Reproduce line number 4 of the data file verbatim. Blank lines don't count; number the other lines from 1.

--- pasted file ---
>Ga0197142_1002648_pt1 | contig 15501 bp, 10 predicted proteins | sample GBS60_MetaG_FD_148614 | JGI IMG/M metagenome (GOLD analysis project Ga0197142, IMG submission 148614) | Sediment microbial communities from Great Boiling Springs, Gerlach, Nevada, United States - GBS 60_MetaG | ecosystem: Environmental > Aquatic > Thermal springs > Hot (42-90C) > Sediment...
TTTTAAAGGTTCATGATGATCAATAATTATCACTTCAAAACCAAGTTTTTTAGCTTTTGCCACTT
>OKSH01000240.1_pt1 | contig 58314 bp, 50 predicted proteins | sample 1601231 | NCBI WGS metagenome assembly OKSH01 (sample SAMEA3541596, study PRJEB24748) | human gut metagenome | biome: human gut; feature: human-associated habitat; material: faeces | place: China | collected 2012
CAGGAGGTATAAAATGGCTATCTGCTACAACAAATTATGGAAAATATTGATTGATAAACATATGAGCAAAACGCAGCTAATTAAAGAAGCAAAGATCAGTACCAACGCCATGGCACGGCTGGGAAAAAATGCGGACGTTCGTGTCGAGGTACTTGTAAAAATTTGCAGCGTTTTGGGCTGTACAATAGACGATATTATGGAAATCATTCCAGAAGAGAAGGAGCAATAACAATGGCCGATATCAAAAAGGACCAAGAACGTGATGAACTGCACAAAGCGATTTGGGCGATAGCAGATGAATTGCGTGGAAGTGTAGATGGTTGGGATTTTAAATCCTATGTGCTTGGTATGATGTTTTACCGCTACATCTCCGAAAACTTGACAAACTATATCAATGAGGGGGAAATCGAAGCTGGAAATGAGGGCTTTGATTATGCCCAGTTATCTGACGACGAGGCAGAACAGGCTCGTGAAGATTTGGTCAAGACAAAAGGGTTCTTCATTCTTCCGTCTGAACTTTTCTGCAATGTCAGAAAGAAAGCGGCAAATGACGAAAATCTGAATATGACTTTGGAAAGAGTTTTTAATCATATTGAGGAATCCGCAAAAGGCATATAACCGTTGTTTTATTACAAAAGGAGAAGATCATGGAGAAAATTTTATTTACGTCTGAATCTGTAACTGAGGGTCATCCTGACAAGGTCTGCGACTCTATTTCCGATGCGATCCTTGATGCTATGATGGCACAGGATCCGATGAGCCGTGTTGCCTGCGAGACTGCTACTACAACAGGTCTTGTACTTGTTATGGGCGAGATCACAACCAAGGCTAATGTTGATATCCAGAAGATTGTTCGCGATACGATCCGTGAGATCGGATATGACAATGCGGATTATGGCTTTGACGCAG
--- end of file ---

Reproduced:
CAGGAGGTATAAAATGGCTATCTGCTACAACAAATTATGGAAAATATTGATTGATAAACATATGAGCAAAACGCAGCTAATTAAAGAAGCAAAGATCAGTACCAACGCCATGGCACGGCTGGGAAAAAATGCGGACGTTCGTGTCGAGGTACTTGTAAAAATTTGCAGCGTTTTGGGCTGTACAATAGACGATATTATGGAAATCATTCCAGAAGAGAAGGAGCAATAACAATGGCCGATATCAAAAAGGACCAAGAACGTGATGAACTGCACAAAGCGATTTGGGCGATAGCAGATGAATTGCGTGGAAGTGTAGATGGTTGGGATTTTAAATCCTATGTGCTTGGTATGATGTTTTACCGCTACATCTCCGAAAACTTGACAAACTATATCAATGAGGGGGAAATCGAAGCTGGAAATGAGGGCTTTGATTATGCCCAGTTATCTGACGACGAGGCAGAACAGGCTCGTGAAGATTTGGTCAAGACAAAAGGGTTCTTCATTCTTCCGTCTGAACTTTTCTGCAATGTCAGAAAGAAAGCGGCAAATGACGAAAATCTGAATATGACTTTGGAAAGAGTTTTTAATCATATTGAGGAATCCGCAAAAGGCATATAACCGTTGTTTTATTACAAAAGGAGAAGATCATGGAGAAAATTTTATTTACGTCTGAATCTGTAACTGAGGGTCATCCTGACAAGGTCTGCGACTCTATTTCCGATGCGATCCTTGATGCTATGATGGCACAGGATCCGATGAGCCGTGTTGCCTGCGAGACTGCTACTACAACAGGTCTTGTACTTGTTATGGGCGAGATCACAACCAAGGCTAATGTTGATATCCAGAAGATTGTTCGCGATACGATCCGTGAGATCGGATATGACAATGCGGATTATGGCTTTGACGCAG